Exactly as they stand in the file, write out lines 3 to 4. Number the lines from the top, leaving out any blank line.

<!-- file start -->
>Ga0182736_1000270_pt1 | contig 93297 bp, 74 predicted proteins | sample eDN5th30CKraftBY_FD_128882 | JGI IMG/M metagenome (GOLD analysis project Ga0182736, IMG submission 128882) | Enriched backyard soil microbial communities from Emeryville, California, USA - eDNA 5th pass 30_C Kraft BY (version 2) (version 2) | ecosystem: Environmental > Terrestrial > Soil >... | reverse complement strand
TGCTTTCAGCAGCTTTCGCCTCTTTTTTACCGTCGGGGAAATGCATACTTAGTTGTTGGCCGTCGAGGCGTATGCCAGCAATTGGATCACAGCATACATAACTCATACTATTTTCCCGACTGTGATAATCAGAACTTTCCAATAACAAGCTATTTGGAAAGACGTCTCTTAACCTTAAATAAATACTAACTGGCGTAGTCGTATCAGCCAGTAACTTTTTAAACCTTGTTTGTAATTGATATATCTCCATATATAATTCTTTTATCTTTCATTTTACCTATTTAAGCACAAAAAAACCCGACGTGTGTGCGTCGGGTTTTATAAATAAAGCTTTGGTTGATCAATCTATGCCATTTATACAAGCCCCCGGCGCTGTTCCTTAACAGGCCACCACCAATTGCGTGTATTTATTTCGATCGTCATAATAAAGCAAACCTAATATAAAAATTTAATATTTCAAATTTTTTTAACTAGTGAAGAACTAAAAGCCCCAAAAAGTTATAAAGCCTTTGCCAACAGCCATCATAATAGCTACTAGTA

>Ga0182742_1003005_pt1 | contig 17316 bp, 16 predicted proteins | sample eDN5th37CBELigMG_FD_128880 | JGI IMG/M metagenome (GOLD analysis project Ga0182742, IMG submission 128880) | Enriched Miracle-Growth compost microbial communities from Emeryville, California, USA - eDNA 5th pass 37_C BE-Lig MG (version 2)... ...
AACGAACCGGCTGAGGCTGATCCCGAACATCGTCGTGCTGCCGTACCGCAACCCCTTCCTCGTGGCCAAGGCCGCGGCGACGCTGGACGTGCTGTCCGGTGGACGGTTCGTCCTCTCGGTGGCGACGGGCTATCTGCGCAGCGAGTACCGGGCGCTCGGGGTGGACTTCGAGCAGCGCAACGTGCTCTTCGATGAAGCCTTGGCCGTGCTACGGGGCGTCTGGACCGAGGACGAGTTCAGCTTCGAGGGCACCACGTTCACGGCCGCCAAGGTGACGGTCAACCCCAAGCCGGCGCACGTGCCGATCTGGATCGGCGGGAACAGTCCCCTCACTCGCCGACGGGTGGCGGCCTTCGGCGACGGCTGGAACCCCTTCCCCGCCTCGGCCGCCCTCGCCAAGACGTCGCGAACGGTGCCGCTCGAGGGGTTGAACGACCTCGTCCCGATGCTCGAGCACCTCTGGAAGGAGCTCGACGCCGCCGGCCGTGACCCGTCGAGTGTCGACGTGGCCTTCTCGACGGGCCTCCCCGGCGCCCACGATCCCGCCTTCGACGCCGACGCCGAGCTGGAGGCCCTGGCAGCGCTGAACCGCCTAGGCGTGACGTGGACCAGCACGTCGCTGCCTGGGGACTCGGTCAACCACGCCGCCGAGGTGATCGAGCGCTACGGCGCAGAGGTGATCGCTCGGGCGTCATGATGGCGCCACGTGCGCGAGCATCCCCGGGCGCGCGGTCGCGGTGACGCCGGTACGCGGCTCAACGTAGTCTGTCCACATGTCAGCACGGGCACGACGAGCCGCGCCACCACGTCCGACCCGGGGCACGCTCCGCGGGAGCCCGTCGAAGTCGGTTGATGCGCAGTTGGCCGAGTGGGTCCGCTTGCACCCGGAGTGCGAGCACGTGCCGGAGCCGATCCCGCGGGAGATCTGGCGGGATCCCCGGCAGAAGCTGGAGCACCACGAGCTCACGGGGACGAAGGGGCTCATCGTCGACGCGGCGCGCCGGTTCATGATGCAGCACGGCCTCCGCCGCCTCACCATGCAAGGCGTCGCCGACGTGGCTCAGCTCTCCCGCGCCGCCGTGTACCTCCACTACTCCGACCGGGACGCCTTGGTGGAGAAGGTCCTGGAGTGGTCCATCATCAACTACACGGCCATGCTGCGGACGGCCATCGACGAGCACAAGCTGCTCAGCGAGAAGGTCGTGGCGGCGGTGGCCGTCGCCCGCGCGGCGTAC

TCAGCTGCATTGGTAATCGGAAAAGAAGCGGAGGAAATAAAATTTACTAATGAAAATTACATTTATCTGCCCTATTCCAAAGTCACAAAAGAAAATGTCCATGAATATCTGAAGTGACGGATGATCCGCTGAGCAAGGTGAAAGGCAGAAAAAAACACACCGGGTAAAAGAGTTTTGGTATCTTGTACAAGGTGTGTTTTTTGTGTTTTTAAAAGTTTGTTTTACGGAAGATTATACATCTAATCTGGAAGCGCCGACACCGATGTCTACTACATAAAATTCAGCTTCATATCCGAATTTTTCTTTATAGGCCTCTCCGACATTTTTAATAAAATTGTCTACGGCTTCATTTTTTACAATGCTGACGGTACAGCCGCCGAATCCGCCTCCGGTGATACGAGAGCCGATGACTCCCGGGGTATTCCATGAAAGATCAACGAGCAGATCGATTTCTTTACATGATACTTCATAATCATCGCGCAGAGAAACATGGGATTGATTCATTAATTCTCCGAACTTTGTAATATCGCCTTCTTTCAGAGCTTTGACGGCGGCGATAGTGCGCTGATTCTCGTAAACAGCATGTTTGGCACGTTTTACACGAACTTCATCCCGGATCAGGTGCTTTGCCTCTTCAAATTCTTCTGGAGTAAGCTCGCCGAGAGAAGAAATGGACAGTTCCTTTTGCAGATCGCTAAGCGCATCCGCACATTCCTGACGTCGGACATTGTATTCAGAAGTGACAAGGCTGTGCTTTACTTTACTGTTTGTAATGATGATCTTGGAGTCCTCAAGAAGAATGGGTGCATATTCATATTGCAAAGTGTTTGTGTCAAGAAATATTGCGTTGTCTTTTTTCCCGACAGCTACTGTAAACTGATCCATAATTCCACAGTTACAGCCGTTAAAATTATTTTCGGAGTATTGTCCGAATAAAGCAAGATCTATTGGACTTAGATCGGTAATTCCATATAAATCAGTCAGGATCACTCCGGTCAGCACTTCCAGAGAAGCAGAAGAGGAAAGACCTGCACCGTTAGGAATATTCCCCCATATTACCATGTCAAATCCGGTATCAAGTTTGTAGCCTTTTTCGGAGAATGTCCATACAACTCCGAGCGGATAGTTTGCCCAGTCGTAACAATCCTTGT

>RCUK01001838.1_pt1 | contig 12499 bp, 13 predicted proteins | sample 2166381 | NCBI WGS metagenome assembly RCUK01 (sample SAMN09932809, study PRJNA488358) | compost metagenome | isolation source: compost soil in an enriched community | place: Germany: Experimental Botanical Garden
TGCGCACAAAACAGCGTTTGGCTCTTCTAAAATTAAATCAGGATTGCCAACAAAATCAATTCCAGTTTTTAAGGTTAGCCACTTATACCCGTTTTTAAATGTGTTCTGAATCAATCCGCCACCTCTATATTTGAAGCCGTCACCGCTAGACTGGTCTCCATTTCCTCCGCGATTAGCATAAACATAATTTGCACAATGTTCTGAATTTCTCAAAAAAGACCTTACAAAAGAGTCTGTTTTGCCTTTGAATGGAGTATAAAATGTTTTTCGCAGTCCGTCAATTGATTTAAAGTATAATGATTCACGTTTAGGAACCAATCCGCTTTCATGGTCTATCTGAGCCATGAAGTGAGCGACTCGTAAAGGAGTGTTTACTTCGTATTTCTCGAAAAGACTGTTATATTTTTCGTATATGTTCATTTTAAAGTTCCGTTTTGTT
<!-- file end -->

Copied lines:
>Ga0182742_1003005_pt1 | contig 17316 bp, 16 predicted proteins | sample eDN5th37CBELigMG_FD_128880 | JGI IMG/M metagenome (GOLD analysis project Ga0182742, IMG submission 128880) | Enriched Miracle-Growth compost microbial communities from Emeryville, California, USA - eDNA 5th pass 37_C BE-Lig MG (version 2)... ...
AACGAACCGGCTGAGGCTGATCCCGAACATCGTCGTGCTGCCGTACCGCAACCCCTTCCTCGTGGCCAAGGCCGCGGCGACGCTGGACGTGCTGTCCGGTGGACGGTTCGTCCTCTCGGTGGCGACGGGCTATCTGCGCAGCGAGTACCGGGCGCTCGGGGTGGACTTCGAGCAGCGCAACGTGCTCTTCGATGAAGCCTTGGCCGTGCTACGGGGCGTCTGGACCGAGGACGAGTTCAGCTTCGAGGGCACCACGTTCACGGCCGCCAAGGTGACGGTCAACCCCAAGCCGGCGCACGTGCCGATCTGGATCGGCGGGAACAGTCCCCTCACTCGCCGACGGGTGGCGGCCTTCGGCGACGGCTGGAACCCCTTCCCCGCCTCGGCCGCCCTCGCCAAGACGTCGCGAACGGTGCCGCTCGAGGGGTTGAACGACCTCGTCCCGATGCTCGAGCACCTCTGGAAGGAGCTCGACGCCGCCGGCCGTGACCCGTCGAGTGTCGACGTGGCCTTCTCGACGGGCCTCCCCGGCGCCCACGATCCCGCCTTCGACGCCGACGCCGAGCTGGAGGCCCTGGCAGCGCTGAACCGCCTAGGCGTGACGTGGACCAGCACGTCGCTGCCTGGGGACTCGGTCAACCACGCCGCCGAGGTGATCGAGCGCTACGGCGCAGAGGTGATCGCTCGGGCGTCATGATGGCGCCACGTGCGCGAGCATCCCCGGGCGCGCGGTCGCGGTGACGCCGGTACGCGGCTCAACGTAGTCTGTCCACATGTCAGCACGGGCACGACGAGCCGCGCCACCACGTCCGACCCGGGGCACGCTCCGCGGGAGCCCGTCGAAGTCGGTTGATGCGCAGTTGGCCGAGTGGGTCCGCTTGCACCCGGAGTGCGAGCACGTGCCGGAGCCGATCCCGCGGGAGATCTGGCGGGATCCCCGGCAGAAGCTGGAGCACCACGAGCTCACGGGGACGAAGGGGCTCATCGTCGACGCGGCGCGCCGGTTCATGATGCAGCACGGCCTCCGCCGCCTCACCATGCAAGGCGTCGCCGACGTGGCTCAGCTCTCCCGCGCCGCCGTGTACCTCCACTACTCCGACCGGGACGCCTTGGTGGAGAAGGTCCTGGAGTGGTCCATCATCAACTACACGGCCATGCTGCGGACGGCCATCGACGAGCACAAGCTGCTCAGCGAGAAGGTCGTGGCGGCGGTGGCCGTCGCCCGCGCGGCGTAC